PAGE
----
This pdf clocks in at 13 pages, 1 page front cover, 1 page editorial, 1 page SRD, leaving us with 10 pages of content, so let’s take a look!
This review was moved up my review-queue as a prioritized review at the request of my patrons.
So, what is the Brass Drake? Well, the simple response would be that it’s an adventurer’s shop/tavern crossover. The more accurate sentiment would point out the owner Maurice’s unique position – you see, the Brass Drake does not exist in a stable timeline – while visitors do not need to fear falling by the wayside of the time-stream – thus, you can benefit from some rather unique options in the Brass Drake. Similarly, Maurice has his own gold limit, which means that if you’re taking careful tabs on the like, this is something to be aware of. As a collector of memorabilia related to time, sample items and their gold value to Maurice is provided.
However, the pdf also introduces two particular subsystems: Number one would be the patronage system. Unless otherwise noted by the shop in question, buying or selling an item nets you 1 point of patronage per visit and the more you have, the better the prices and perks you receive will be: Selling/Buying bargain tables based on percentile values. Additionally, unique benefits can be gained for patrons with a high patronage – like free meals or the option to get a magic item now that you’d find later, capitalizing on the unique nature of the Brass Drake’s time-distortion. The pdf also provides a bartering system based on Appraise and Knowledge (local) – these items can be used as currency, but with a limit of one item per transaction. The systems both work relatively well and are not too complicated – which is particularly important for the bartering system. the patronage system imho should have a shop-based minimum-value caveat for patronage point gain, to avoid PCs selling paltry items all the time and then expecting patronage gains – which RAW works. Still, the pdf at least acknowledges that some shops have limits, minimum values.
Now back to the Brass Drake itself – conveniently, we get a short selection of magical goods for sale (though no menus or lists of beverages) and the place also unlocks a unique magic item for its most faithful patrons – a doorknob-like amulet that allows you to create a door to the Brass Drake in any alley or teleport to the original door. The most compelling aspects of this shop, though, lie in the small details – there are some basic shop-tasks that specialized adventurers can fulfill to gain further patronage points and additionally, no less than 5 sample quests provide for interesting hooks – Maurice, for example, asks the PCs to check in with his supplier of ogre moonshine…
Finally, the pdf also features a more detailed encounter, basically either the end of the Brass Drake’s storyline or the beginning of a larger quest – in this encounter/adventure, the shop’s unique nature draws the attention of dread hounds of Tindalos – defending Maurice from them can also earn patronage, 1 – 5, depending on how hurt Maurice is during teh fight. Still, more precise guidelines here would have been nice, though the encounter, on the plus-side, comes with scaling advice to increase the CR to 12, 17 or decrease it to 7. The pdf also provides the stats of Maurice – capable, yet old and fragile, he is a Knife Master/Scout 10.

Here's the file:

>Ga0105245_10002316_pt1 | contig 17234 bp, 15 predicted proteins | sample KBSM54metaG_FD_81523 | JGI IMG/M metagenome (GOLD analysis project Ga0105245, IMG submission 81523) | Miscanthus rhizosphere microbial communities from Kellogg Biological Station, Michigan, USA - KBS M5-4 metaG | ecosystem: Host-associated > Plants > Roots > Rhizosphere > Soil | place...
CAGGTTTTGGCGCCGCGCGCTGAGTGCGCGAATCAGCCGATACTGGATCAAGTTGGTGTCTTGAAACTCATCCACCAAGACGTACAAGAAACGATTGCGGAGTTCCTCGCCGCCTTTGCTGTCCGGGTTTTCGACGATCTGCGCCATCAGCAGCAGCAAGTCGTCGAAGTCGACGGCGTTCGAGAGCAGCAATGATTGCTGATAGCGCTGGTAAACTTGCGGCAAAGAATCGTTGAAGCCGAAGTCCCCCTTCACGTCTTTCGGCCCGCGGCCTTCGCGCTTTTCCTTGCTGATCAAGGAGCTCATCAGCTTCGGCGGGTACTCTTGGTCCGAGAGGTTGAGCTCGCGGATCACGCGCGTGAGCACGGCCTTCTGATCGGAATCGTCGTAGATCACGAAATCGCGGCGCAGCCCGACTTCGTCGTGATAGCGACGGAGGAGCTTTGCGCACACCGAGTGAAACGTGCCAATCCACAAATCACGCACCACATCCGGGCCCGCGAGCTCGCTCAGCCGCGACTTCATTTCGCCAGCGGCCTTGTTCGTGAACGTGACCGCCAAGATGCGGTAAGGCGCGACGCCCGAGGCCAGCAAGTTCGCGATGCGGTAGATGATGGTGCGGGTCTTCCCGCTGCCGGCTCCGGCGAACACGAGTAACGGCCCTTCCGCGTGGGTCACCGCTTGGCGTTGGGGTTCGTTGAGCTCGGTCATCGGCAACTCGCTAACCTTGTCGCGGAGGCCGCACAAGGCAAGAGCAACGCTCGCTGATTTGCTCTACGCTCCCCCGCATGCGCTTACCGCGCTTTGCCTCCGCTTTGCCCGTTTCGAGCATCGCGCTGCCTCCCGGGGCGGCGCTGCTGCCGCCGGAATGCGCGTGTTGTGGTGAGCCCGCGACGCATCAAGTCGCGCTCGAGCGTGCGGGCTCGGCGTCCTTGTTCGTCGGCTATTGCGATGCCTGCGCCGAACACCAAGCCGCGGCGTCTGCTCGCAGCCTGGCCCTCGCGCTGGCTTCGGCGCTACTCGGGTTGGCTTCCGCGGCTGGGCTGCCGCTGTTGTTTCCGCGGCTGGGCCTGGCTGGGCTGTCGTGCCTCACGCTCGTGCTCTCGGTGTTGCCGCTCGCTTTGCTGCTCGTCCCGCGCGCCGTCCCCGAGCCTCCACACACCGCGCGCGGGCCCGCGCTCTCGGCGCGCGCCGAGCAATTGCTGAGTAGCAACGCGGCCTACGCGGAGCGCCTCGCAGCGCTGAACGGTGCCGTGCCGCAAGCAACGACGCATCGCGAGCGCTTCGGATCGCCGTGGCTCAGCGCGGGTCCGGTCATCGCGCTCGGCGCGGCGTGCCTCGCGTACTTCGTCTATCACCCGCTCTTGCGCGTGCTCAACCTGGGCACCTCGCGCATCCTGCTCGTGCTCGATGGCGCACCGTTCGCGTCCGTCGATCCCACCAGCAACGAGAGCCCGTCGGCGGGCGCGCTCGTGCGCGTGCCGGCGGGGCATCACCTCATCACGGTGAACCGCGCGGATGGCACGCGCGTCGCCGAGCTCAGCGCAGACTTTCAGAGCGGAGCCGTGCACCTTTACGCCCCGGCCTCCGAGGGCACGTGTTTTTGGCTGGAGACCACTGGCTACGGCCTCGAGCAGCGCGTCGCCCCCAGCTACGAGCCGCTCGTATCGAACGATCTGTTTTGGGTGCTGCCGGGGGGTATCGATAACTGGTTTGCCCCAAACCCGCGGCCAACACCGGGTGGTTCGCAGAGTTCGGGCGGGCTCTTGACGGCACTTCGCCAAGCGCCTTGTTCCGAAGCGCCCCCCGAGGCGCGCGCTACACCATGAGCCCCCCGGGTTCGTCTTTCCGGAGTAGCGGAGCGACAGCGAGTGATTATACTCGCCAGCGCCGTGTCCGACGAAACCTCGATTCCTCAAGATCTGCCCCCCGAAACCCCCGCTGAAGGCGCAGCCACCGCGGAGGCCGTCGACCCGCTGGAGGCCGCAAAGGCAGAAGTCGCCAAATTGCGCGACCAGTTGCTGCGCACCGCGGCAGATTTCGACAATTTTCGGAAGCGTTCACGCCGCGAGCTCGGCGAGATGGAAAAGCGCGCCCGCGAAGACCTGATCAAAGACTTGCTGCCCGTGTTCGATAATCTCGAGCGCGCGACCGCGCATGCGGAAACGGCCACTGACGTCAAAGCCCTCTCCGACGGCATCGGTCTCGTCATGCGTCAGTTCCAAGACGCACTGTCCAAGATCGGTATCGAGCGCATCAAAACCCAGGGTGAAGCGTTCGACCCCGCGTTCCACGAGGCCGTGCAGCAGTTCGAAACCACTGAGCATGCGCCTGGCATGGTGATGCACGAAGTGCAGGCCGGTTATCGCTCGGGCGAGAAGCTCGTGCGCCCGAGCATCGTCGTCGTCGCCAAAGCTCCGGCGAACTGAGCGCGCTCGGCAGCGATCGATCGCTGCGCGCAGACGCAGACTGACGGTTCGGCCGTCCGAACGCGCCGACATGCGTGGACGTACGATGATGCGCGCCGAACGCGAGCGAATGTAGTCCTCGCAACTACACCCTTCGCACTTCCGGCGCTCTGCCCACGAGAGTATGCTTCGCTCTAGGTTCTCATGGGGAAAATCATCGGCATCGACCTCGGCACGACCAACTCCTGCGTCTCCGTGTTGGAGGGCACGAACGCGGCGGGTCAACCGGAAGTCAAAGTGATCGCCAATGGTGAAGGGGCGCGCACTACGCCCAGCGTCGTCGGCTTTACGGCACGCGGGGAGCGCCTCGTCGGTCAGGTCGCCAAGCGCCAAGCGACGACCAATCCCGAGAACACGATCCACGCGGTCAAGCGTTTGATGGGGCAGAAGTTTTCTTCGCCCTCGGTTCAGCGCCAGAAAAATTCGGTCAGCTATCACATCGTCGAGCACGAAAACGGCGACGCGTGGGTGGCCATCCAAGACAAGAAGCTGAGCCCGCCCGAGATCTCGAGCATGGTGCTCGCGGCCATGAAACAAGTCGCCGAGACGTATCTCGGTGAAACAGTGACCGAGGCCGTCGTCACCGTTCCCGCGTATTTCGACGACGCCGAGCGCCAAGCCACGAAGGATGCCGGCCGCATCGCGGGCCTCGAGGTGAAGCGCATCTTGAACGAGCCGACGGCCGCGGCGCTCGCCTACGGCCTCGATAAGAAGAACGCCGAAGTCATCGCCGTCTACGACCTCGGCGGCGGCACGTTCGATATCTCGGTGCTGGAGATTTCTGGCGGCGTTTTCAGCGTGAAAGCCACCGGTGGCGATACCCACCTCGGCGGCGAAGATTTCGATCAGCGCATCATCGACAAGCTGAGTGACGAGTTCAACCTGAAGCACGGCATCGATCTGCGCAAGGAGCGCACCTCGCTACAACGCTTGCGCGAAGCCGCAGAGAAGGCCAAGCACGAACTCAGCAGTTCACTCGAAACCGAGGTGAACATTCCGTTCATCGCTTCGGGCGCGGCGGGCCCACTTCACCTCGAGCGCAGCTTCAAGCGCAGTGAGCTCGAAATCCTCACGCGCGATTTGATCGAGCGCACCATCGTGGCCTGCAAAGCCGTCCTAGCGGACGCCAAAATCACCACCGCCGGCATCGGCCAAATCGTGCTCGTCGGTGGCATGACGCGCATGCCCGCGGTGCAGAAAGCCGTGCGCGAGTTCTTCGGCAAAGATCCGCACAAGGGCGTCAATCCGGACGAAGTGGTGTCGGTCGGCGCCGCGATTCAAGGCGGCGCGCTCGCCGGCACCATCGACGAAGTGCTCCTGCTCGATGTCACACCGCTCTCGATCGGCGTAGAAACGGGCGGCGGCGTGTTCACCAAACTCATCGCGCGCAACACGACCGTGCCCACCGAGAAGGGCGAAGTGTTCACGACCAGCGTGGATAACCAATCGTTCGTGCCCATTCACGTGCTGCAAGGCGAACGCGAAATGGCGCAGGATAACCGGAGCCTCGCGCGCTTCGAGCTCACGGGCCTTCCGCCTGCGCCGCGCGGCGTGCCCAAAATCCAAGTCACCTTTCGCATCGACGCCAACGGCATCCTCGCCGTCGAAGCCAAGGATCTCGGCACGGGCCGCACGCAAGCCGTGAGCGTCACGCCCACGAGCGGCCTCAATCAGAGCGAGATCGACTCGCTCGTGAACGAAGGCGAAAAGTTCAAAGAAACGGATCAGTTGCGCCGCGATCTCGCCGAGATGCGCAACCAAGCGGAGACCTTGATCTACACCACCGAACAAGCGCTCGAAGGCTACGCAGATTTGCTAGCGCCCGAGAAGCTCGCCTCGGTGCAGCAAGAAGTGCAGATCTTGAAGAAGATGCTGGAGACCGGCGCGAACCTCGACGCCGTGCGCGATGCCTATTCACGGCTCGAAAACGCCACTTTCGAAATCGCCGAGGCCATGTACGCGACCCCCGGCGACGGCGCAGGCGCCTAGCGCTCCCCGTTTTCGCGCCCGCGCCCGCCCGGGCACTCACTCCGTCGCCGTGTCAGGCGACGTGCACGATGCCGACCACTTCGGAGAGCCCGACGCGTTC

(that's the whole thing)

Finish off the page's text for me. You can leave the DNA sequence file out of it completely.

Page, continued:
Editing and formatting are rather good, I noticed no glaring mistakes, though organization could have been smarter – putting the rules for the new systems at the end of the pdf creates some initial confusion and makes the content seem a bit opaque in the beginning. Similarly, the wording of them could be a tad bit more nuanced and precise. Layout adheres to a full-color 1-column standard with a nice selection of fitting stock art. The pdf comes fully bookmarked for your convenience.
Frank Gori’s Brass Drake is a nifty place to shop and hang out with: The patronage system and its unique perks have potential galore and the Brass Drake’s unique concept is captivating and evocative -fluff-wise, this is great, though it perhaps could have used a bit more descriptive text to shine…particularly since the place sports no map. This is perhaps my biggest gripe with this book – while interesting and concept-wise awesome, the lack of description on what the store truly looks like, its layout etc. made it more opaque to me than it should have been. Granted, this may be by design, but at least a general array of features and/or dressing would have catapulted this up in the rating scale. My second gripe with this book is that I really would have liked to see a sample menu, a more detailed list of goods available…or at least goods pertaining more to the topic of time.
If that sounds overly negative, then rest assured, it shouldn’t be – the Brass Drake offers an evocative place for a fair price-point. It can be considered an interesting first offering in the series, one that I hope will spawn future installments. My final verdict for it will clock in at 3.5 stars, rounded up to 4 for the purpose of this platform.